1) Raith Rovers 2-2 Dumbarton (Greig Spence, 2-1)
EARLIER in the week it was argued that Brian Graham works better with Pat Clarke than with Greig Spence
Spence himself is in good enough form and it would not be wholly surprising to see Clarke kept out of the team while the former Hamilton striker is scoring goals – he has bagged three from as many starts.
On this occasion, Spence benefited from a deficiency in Dumbarton’s set-piece defending, with such a focus on marking the “big men” leaving Spence completely unmarked in the most dangerous square yard on the pitch – directly in front of the goalkeeper at the six-yard box.
Having two defenders on the post meant goalkeeper Jamie Ewings perhaps could have come off his line with more confidence. Alternatively, one of the two players guarding the posts could have taken responsibility for Spence emerging unmarked after the initial header was lost to Simon Mensing. Otherwise, the area directly in front of the goalkeeper should not have been left as open as it was, particularly since there were more Dumarton players behind the penalty spot than Rovers players.
2) Greenock Morton 3-1 Partick Thistle (Scott Fox save, 2-1)
Partick Thistle’s frailties in defence were exacerbated by going down to ten players following Hugh Murray’s sending off. From the chances created in the match, Morton were good value for the win, despite goalkeeper Scott Fox keeping the Jags in the game at 2-1.
Archie Campbell is arguably the ideal forward to have for the counter-attack. Campbell’s pace is complimented with his intelligent running and it is no wonder he is at the top of the First Division scoring chart at the moment.
Campbell will feel hard done by to not score in this match, because he seemed to have done everything correct to beat Scott Fox in a one-on-one situation. Campbell collected the long through ball from midfield to break through the thinly spread Thistle back line, and Fox rushed out to a point about three yards from the edge of the 18-yard box, anticipating that Campbell would try to take the ball around him. As Campbell jinked to his left, the forward would have thought that his pace alone would have helped him find enough space at the angle to finish into an unguarded net.
However, Fox has deceptively quick feet and, from a standing start, managed to keep up with Campbell just enough to successfully block a left-foot shot with an outstretched sliding tackle. As a goalkeeper and the very last line of defence, Fox had to be exact with the timing of his tackle. It was an astonishing piece of defending that would have benefited the reputation of any defender in the SFL.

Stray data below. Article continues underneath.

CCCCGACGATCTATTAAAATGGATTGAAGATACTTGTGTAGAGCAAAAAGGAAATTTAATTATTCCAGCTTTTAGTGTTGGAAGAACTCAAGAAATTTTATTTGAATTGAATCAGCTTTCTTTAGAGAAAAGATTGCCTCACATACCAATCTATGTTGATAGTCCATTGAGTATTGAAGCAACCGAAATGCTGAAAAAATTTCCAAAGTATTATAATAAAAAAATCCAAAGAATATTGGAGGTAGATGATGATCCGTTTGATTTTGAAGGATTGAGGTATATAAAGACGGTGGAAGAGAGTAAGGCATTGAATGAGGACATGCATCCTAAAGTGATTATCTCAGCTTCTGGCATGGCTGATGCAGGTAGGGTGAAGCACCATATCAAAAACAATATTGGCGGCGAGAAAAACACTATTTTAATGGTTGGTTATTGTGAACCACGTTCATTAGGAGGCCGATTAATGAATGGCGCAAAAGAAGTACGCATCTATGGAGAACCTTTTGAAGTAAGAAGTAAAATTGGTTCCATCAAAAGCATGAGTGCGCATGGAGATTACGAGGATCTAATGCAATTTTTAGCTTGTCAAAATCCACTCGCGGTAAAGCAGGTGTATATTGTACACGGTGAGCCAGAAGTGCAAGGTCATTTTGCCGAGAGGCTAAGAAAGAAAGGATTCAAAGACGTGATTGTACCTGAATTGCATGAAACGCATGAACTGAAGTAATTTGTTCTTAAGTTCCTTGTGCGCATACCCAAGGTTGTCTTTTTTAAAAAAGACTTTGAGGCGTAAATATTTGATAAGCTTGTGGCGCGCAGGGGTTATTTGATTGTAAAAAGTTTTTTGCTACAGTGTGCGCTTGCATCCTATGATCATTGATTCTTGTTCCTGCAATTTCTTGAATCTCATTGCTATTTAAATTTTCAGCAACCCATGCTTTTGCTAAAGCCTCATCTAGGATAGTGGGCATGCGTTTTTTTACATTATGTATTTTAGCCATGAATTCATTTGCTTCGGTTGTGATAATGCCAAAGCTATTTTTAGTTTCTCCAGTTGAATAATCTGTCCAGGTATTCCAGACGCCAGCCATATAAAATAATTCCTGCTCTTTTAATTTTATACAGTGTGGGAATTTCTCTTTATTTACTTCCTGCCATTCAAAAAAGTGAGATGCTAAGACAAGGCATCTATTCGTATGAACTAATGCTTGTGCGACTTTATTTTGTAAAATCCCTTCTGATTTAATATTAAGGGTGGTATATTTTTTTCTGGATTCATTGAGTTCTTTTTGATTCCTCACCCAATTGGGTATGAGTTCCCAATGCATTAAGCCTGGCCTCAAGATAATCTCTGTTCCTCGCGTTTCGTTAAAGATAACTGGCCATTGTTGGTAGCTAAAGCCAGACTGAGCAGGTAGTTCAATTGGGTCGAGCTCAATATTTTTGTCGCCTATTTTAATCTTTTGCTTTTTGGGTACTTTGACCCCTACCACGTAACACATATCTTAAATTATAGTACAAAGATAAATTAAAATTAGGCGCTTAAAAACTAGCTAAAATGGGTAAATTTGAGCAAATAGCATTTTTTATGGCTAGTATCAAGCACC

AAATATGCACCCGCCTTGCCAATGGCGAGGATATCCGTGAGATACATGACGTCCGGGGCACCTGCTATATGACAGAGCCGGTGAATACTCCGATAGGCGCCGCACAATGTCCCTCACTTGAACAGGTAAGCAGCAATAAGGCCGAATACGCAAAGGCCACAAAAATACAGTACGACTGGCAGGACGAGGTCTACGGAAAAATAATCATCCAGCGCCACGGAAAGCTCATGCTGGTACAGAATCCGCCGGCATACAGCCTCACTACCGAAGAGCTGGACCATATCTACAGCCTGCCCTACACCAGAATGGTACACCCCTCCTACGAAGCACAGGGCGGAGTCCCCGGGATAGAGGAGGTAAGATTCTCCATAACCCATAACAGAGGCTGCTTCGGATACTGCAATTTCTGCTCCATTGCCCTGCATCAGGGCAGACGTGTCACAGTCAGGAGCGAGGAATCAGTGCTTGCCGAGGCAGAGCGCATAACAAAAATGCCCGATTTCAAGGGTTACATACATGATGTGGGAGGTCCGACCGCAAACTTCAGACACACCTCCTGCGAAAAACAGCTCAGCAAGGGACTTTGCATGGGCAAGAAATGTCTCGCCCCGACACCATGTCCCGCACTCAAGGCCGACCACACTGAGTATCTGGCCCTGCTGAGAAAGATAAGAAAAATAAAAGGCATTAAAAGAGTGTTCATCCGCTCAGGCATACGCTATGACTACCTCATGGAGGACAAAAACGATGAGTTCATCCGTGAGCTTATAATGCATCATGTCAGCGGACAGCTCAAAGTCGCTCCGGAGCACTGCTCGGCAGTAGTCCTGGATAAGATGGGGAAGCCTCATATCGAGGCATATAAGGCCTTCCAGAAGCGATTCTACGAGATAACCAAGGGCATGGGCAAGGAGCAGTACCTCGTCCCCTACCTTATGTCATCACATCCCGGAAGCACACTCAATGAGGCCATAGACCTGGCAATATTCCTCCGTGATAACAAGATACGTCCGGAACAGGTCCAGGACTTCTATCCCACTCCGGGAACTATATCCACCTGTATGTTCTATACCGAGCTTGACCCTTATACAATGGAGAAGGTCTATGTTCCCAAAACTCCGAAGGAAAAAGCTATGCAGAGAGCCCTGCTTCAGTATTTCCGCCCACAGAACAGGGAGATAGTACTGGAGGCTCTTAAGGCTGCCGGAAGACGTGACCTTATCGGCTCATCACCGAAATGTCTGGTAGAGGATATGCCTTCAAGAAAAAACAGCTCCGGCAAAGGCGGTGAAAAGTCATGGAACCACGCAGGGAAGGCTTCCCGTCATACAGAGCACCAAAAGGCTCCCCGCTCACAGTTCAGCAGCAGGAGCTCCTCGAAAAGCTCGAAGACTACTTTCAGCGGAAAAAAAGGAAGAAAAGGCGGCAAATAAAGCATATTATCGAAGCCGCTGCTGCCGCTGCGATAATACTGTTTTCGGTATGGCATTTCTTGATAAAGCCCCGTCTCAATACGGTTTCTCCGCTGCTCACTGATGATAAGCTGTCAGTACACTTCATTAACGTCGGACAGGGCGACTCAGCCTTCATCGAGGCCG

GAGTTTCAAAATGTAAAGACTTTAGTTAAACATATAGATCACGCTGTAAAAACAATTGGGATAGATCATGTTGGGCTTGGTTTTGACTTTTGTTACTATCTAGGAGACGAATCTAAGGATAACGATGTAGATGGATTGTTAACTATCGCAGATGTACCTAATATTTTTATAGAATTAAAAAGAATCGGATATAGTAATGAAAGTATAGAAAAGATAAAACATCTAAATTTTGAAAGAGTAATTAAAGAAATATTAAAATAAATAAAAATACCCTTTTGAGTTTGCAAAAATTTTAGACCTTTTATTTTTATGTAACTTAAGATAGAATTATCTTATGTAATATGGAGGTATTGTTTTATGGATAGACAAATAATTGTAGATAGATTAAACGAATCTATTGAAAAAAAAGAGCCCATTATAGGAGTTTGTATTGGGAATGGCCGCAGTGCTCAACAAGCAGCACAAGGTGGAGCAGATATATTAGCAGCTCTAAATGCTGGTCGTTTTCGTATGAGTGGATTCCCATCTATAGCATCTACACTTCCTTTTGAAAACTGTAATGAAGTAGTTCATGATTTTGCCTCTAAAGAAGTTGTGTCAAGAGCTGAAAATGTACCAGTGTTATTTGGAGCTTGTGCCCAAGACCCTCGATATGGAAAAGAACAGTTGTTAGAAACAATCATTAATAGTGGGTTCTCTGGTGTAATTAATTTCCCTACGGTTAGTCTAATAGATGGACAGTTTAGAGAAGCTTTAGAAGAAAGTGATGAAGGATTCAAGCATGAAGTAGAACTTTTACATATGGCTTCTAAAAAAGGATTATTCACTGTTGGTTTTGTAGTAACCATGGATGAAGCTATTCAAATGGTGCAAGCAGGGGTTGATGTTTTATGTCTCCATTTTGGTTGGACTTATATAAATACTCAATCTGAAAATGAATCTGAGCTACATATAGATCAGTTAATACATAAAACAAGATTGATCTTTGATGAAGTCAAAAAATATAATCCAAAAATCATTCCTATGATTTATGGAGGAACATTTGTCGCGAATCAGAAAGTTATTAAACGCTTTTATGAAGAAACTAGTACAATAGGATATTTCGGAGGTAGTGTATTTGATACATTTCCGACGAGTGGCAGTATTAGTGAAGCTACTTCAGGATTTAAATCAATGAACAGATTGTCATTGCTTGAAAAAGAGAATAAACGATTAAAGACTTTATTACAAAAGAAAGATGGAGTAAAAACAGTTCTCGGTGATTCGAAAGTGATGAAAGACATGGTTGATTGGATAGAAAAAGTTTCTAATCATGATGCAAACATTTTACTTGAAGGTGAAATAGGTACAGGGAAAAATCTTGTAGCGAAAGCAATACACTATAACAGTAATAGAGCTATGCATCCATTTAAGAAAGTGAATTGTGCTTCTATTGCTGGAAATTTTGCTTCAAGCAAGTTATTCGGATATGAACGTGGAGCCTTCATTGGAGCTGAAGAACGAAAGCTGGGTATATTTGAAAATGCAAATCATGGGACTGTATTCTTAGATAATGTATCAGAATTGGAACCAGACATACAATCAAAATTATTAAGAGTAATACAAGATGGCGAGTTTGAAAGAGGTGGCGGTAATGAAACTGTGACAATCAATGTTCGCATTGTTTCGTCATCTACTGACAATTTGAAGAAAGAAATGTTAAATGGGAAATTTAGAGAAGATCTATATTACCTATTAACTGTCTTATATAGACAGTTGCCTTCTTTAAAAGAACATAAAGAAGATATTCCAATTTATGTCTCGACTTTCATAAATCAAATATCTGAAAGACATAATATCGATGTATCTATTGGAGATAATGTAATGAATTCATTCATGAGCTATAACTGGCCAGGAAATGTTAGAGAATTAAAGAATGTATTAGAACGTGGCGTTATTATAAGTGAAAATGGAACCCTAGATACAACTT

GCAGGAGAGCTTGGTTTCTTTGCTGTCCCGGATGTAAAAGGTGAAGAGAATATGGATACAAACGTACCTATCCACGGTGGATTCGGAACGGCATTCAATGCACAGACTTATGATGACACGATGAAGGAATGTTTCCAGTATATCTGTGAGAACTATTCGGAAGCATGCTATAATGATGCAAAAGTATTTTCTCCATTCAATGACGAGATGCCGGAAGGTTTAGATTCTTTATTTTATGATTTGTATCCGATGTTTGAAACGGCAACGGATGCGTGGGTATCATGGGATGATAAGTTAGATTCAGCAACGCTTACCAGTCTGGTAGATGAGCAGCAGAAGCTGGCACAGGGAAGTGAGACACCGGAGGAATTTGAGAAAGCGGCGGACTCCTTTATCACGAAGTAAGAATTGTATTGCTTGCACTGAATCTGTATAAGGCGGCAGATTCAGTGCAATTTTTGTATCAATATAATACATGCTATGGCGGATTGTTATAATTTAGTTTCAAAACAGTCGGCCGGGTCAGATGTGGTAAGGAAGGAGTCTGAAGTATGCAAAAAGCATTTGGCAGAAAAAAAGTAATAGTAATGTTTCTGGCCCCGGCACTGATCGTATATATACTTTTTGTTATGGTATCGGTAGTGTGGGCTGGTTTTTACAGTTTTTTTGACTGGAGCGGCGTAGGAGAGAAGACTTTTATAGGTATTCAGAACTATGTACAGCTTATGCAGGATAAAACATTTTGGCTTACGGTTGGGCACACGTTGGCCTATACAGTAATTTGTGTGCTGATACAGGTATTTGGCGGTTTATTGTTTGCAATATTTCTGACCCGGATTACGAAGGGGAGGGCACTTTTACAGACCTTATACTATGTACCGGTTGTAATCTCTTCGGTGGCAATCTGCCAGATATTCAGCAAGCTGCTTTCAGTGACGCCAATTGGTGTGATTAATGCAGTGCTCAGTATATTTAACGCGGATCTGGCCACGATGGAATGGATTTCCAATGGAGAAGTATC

As it happens, Fox did concede another goal from a one-on-one to David O’Brien on the 86th minute as Thistle lost for the first time in the league this season.
3) Falkirk 2-2 Dunfermline (Lyle Taylor, 1-0)
This is another example of a long through ball and another quick forward – but with this time with perfect execution.
Sean Higgins received the ball from a short clearance from an advanced Pars attack. Despite how deep Higgins was, he still happened to be the second furthest Falkirk player up the pitch. With five players behind the ball, Dunfermline should have been confident in defending any two-man counter-attack.
Higgins has always played his best football as a Number 10, i.e., a technical forward who can play off and assist an out-and-out striker. St Johnstone perhaps never saw the best of his labour because of a lack of another focal point at times, although Higgins’ form at Dens certainly showed that he could be relied upon during their unforgettable 2010-11 season (where they were docked 25 points for going into administration but whom were still probably the most dangerous team in the First Division at the time). Ross County benefited from Higgins’ ability as a deep-lying forward in 2008-9 when he played in the middle of a three in a 4-2-3-1 behind Andrew Barrowman. This is arguably his best position, where he has the space between the lines of midfield and defence to face the opposition goal and angle passes into and around the penalty box, rather than having his back to or playing on the last shoulder of defenders.
Indeed, Higgins’ assist for Taylor highlights exactly why he is suited to a slightly deeper role. A low-risk chip behind Dunfermline’s right-back position could have allowed Taylor to easily hold the ball up for the midfielders to attack the Dunfermline penalty area, but Higgins went with the higher risk thread through the middle on the following:
- The five Dunfermline players were spread out so thinly as to be irrelevant to a long pass through the centre; only Andy Dowie and Calum Morris had any chance of preventing a one-on-one on their goalkeeper Paul Gallacher
- Taylor’s pace would take him beyond the Dunfermline line of defence if the service was good enough
- Higgins had confidence in himself to play the exact pass between the two Dunfermline defenders
However, let us not underestimate Taylor’s contribution in the goal. The pace that he showed to pull away from the Dunfermline back-line was breathtaking and is a scary reminder to the rest of the division that we have not seen the best out of him yet. If Higgins and Taylor can become an established partnership for the rest of the season, Falkirk will surely score enough goals to rise higher up the table (despite late equalisers being conceded).